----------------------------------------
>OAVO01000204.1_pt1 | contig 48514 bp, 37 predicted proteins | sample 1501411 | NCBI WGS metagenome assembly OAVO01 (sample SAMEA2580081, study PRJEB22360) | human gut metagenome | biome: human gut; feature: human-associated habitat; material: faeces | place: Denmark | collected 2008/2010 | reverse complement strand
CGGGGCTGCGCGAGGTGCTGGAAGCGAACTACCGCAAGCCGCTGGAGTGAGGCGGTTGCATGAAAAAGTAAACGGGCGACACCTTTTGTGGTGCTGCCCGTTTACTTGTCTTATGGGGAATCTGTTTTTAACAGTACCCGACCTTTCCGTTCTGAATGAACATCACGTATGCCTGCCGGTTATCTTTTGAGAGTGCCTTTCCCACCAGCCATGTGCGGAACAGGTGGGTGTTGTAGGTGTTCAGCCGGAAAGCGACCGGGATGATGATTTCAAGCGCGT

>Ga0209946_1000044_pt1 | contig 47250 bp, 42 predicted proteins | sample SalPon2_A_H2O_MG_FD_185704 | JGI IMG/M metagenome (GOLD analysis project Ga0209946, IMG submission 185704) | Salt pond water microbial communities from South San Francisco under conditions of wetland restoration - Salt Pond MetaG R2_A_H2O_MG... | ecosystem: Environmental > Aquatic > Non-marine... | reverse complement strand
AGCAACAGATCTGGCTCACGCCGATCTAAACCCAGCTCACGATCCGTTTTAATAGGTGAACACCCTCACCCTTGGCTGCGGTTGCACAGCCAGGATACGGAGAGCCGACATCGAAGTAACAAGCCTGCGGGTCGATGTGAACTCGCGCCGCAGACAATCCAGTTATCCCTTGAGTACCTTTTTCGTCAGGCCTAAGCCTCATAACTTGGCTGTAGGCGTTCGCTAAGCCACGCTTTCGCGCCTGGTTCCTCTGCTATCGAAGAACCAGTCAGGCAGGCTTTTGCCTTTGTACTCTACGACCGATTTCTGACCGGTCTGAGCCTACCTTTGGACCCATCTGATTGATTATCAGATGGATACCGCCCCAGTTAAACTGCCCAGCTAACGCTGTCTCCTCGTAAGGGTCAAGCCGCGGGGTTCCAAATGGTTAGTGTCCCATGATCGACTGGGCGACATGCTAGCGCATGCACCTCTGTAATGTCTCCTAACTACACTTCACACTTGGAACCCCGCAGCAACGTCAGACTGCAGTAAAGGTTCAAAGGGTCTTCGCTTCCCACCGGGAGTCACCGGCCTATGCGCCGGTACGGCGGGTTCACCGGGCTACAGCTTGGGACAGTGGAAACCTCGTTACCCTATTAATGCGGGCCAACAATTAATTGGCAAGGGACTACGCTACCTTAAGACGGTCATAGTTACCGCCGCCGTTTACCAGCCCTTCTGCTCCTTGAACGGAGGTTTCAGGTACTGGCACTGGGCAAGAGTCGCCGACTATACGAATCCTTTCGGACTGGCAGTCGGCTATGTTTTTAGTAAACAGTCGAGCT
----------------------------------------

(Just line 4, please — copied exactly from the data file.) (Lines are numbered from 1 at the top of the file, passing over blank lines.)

AGCAACAGATCTGGCTCACGCCGATCTAAACCCAGCTCACGATCCGTTTTAATAGGTGAACACCCTCACCCTTGGCTGCGGTTGCACAGCCAGGATACGGAGAGCCGACATCGAAGTAACAAGCCTGCGGGTCGATGTGAACTCGCGCCGCAGACAATCCAGTTATCCCTTGAGTACCTTTTTCGTCAGGCCTAAGCCTCATAACTTGGCTGTAGGCGTTCGCTAAGCCACGCTTTCGCGCCTGGTTCCTCTGCTATCGAAGAACCAGTCAGGCAGGCTTTTGCCTTTGTACTCTACGACCGATTTCTGACCGGTCTGAGCCTACCTTTGGACCCATCTGATTGATTATCAGATGGATACCGCCCCAGTTAAACTGCCCAGCTAACGCTGTCTCCTCGTAAGGGTCAAGCCGCGGGGTTCCAAATGGTTAGTGTCCCATGATCGACTGGGCGACATGCTAGCGCATGCACCTCTGTAATGTCTCCTAACTACACTTCACACTTGGAACCCCGCAGCAACGTCAGACTGCAGTAAAGGTTCAAAGGGTCTTCGCTTCCCACCGGGAGTCACCGGCCTATGCGCCGGTACGGCGGGTTCACCGGGCTACAGCTTGGGACAGTGGAAACCTCGTTACCCTATTAATGCGGGCCAACAATTAATTGGCAAGGGACTACGCTACCTTAAGACGGTCATAGTTACCGCCGCCGTTTACCAGCCCTTCTGCTCCTTGAACGGAGGTTTCAGGTACTGGCACTGGGCAAGAGTCGCCGACTATACGAATCCTTTCGGACTGGCAGTCGGCTATGTTTTTAGTAAACAGTCGAGCT